On Couples Therapy, Joe Francis Makes His Bid For The Title Of World's Worst Human
Spoiler: nails it.
Happy fortieth birthday, Joe Francis! I see you decided to celebrate by making the people around you feel as low and worthless as you do every day of your life!
The latest Couples Therapy was so much the "Joe Francis Sucks" episode (even more so than usual) that of the six "highlights" posted on VH1's site, basically all of them are about what a miserable fucking prick Joe is, including one filmed when he is not even on the premises. I guess because it's his birthday, he's been excused from the house for the day, and since his girlfriend Abbey Wilson doesn't join him, I can only assume he's actually spending this milestone of a day at a strip club -- like, a really disgusting one, since he's already seen enough regular boobs that a standard peeler bar couldn't possibly do it for him anymore. (Please note: this is idle speculation! Maybe, since he does fancy himself an "intellectual snob," he went to the Getty. I doubt it, though!)
What Joe has missed, though, is all the kerfuffle surrounding Liz Trujillo's health scare, and once she's been safely removed by EMTs, Dr. Jenn Berman checks in with the other therapy patients she feels are the most vulnerable: actual children Tyler Hoechlin and Catelynn Lowell, and Abbey, who's not chronologically a child but is certainly treated like one by her much older, much grosser boyfriend. In a surprising twist, it turns out that when Joe isn't there to talk over her and dictate what she says, Abbey is capable of expressing thoughts and feelings on her own.
After meeting Joe out at his birthday party, Abbey rides back to the therapy house with Francis, and shares what she experienced when he wasn't there, starting with the fact that other therapy participants noticed how different she is when Joe isn't around to oppress her. (Not her word, mine, but I assure you that it fits.) So because this doesn't conform to Joe's narrative about what works in their relationship, he rolls his eyes and bitches that when he corrects things she says and makes her feel stupid, it's because he's "an intellectual snob, and more educated than most people." (He doesn't say "than you," but it's pretty clear that he wants to.) "I'm just trying to make you better," he adds -- and she shouldn't fear that his corrections mean he's going to reject her. FAR FROM IT, I WOULD SAY, since having her in the position of his intellectual inferior is probably a huge part of her appeal for him! He further says that telling her when she does or says something wrong is so that she can better herself and not make the same mistakes again, but offers to stop correcting her if that's what she wants. But before she can say whether it is or not, he asks if she made the bed, and then scolds her when she says she didn't. This is going great for Abbey.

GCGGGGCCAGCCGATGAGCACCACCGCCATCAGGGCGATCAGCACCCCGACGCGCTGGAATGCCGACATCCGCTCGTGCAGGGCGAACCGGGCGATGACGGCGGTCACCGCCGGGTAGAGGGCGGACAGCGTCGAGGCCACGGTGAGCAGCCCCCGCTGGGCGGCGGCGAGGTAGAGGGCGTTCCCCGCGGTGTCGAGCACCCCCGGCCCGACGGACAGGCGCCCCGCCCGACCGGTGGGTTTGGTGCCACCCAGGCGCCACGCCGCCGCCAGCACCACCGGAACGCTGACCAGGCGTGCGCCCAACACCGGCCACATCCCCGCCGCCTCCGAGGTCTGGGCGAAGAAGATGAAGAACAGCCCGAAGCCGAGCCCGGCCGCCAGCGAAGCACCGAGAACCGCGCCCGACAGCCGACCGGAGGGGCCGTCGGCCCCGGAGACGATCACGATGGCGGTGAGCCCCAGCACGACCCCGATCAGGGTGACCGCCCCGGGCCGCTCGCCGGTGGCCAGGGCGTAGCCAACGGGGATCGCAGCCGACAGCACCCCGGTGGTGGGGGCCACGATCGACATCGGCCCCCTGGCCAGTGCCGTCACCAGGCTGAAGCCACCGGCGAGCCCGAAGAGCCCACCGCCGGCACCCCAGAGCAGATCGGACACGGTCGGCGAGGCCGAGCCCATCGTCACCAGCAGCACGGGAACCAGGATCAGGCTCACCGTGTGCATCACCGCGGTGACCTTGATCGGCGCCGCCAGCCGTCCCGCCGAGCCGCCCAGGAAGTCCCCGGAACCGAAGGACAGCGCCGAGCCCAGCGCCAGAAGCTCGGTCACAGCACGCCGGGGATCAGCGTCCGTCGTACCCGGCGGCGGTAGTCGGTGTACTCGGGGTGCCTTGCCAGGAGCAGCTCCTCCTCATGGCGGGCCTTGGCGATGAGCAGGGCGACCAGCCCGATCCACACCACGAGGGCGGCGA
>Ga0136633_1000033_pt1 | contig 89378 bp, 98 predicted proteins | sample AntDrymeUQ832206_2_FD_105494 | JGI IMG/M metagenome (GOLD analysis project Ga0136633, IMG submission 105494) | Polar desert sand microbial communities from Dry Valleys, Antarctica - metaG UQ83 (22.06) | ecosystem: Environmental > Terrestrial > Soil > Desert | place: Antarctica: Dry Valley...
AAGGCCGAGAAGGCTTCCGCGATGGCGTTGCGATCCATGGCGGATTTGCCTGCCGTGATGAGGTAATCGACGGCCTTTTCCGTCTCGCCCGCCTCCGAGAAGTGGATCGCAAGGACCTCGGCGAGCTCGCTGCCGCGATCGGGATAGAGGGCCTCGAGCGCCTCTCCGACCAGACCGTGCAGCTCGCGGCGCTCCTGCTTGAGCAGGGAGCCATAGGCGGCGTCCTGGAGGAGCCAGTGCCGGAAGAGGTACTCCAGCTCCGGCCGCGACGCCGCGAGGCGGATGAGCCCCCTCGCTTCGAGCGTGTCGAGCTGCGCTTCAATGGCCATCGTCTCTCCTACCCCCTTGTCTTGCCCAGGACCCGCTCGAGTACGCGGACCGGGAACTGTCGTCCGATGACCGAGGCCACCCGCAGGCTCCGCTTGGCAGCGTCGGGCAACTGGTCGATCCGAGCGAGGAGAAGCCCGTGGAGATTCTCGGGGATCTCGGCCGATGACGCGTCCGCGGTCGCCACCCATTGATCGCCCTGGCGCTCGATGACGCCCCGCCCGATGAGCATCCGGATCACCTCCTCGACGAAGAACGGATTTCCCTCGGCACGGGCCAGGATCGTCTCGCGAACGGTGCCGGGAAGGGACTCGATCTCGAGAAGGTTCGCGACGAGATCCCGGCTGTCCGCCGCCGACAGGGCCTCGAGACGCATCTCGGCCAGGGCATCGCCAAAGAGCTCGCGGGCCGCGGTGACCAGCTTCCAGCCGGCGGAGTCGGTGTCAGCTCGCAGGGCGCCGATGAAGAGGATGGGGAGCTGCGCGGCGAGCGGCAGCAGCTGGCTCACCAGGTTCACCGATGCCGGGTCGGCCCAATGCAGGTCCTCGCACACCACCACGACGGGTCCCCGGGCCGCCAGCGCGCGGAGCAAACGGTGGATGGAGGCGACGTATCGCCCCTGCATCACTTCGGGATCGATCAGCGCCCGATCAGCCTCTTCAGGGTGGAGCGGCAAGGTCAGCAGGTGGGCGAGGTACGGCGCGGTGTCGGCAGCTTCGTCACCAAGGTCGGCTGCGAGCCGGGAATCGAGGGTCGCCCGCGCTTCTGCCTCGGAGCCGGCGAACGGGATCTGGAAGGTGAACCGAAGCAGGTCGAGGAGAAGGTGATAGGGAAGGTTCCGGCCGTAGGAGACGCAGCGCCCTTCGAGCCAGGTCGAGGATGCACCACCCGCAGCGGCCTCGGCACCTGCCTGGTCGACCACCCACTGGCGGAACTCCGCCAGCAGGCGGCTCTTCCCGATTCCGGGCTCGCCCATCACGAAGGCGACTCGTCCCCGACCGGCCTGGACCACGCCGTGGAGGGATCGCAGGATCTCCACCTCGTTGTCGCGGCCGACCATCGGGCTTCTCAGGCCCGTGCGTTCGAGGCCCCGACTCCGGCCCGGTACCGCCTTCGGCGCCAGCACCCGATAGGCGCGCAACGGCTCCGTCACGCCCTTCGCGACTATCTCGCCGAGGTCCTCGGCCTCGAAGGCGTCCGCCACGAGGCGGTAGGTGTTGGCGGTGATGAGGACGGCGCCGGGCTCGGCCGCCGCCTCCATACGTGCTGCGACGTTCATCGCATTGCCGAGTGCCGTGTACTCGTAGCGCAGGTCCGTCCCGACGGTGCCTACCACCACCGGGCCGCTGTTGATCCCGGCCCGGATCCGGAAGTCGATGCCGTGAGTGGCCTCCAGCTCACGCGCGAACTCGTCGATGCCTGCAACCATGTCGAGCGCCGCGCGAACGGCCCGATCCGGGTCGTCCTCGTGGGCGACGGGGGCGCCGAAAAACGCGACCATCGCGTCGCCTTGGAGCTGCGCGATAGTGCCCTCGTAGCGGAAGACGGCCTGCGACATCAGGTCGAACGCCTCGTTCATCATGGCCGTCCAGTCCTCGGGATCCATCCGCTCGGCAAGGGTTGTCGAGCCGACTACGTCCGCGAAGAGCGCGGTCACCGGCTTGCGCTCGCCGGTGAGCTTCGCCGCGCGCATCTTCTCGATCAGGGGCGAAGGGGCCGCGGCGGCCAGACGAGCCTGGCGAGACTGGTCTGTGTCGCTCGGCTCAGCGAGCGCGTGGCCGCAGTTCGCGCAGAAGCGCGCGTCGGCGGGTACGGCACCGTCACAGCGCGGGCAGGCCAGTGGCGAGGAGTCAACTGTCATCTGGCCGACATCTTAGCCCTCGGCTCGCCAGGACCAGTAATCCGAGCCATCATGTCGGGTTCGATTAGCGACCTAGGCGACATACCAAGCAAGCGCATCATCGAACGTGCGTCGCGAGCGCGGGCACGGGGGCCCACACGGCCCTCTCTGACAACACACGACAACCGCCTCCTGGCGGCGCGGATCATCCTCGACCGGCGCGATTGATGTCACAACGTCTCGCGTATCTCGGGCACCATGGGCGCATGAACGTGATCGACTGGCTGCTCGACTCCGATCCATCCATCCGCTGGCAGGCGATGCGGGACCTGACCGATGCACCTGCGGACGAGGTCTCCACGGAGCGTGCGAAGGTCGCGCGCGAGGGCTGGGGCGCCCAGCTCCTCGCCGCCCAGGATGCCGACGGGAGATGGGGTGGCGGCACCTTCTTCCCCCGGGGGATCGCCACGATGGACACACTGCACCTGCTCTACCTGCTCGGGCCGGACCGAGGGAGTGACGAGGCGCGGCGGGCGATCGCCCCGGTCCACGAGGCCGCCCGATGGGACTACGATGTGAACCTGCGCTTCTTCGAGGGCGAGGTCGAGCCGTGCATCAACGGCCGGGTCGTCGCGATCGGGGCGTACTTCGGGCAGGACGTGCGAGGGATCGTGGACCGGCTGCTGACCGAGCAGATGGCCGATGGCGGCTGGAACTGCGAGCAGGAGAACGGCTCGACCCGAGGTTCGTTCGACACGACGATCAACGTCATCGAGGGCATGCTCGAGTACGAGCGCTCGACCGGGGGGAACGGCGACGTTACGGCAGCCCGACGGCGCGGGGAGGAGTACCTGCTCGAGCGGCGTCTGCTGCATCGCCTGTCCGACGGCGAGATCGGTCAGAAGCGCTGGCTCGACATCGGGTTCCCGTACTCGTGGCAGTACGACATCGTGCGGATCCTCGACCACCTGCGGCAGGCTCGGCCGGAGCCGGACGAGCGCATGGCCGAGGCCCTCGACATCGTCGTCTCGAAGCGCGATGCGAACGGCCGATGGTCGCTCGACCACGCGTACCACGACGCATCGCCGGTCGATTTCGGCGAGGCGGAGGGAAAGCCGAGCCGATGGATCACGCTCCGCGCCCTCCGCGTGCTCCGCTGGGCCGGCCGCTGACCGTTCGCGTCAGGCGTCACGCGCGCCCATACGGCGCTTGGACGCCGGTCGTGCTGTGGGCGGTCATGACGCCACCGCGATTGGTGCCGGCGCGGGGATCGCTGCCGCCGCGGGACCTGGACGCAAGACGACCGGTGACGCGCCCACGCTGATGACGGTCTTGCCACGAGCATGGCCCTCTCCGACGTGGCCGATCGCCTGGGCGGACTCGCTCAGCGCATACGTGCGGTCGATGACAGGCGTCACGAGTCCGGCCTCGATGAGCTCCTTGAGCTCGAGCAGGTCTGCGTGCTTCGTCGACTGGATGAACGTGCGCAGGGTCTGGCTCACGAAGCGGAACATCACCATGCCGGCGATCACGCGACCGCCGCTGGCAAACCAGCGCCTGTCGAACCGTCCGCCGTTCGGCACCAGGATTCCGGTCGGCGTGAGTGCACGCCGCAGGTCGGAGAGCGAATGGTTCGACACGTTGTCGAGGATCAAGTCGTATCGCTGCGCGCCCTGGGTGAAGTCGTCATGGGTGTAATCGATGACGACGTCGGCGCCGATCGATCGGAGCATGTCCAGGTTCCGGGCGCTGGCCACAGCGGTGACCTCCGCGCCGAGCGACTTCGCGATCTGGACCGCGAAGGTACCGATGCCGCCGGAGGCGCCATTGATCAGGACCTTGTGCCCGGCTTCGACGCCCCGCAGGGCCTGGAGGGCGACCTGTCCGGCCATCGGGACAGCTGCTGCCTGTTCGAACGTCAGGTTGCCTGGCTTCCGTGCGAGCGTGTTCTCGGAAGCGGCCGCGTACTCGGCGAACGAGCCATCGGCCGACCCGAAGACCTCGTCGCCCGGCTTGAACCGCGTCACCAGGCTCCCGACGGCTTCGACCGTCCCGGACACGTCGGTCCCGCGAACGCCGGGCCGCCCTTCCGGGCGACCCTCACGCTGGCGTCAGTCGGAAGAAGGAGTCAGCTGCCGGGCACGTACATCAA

Joe's control issues come up again in group, and as usual, he's utterly unwilling to consider that the problems in his relationship with Abbey stem from something other than her disordered eating.
"COME ON, ABBEY, YOU HAVE TO DEFEND ME."
A one-on-one with Dr. Berman tantalizingly hints at the horrific events of Joe's past that made him into the disgusting monster he is today, but because we don't get the details, it's hard to empathize with Joe or take his side when this happens.
So...apparently, all the times Dr. Berman told Francis not to denigrate Flavor Flav and Liz or refer to them as "a sideshow" pulling focus from Joe's own sincere efforts to improve himself (or, really, his sincere efforts to improve Abbey, since he plainly still thinks he's just fine) have not sunk in at all, and he's not a fair fighter (what does the frequency of Flav and Liz's showers have to do with it) AND having him back in the house makes Abbey as big an asshole as he is (why throw out the strawberries?!). I hate to be put in the position of taking Flav and Liz's side in any dispute, but the new nickname "Dickface Joe" is pretty much on point.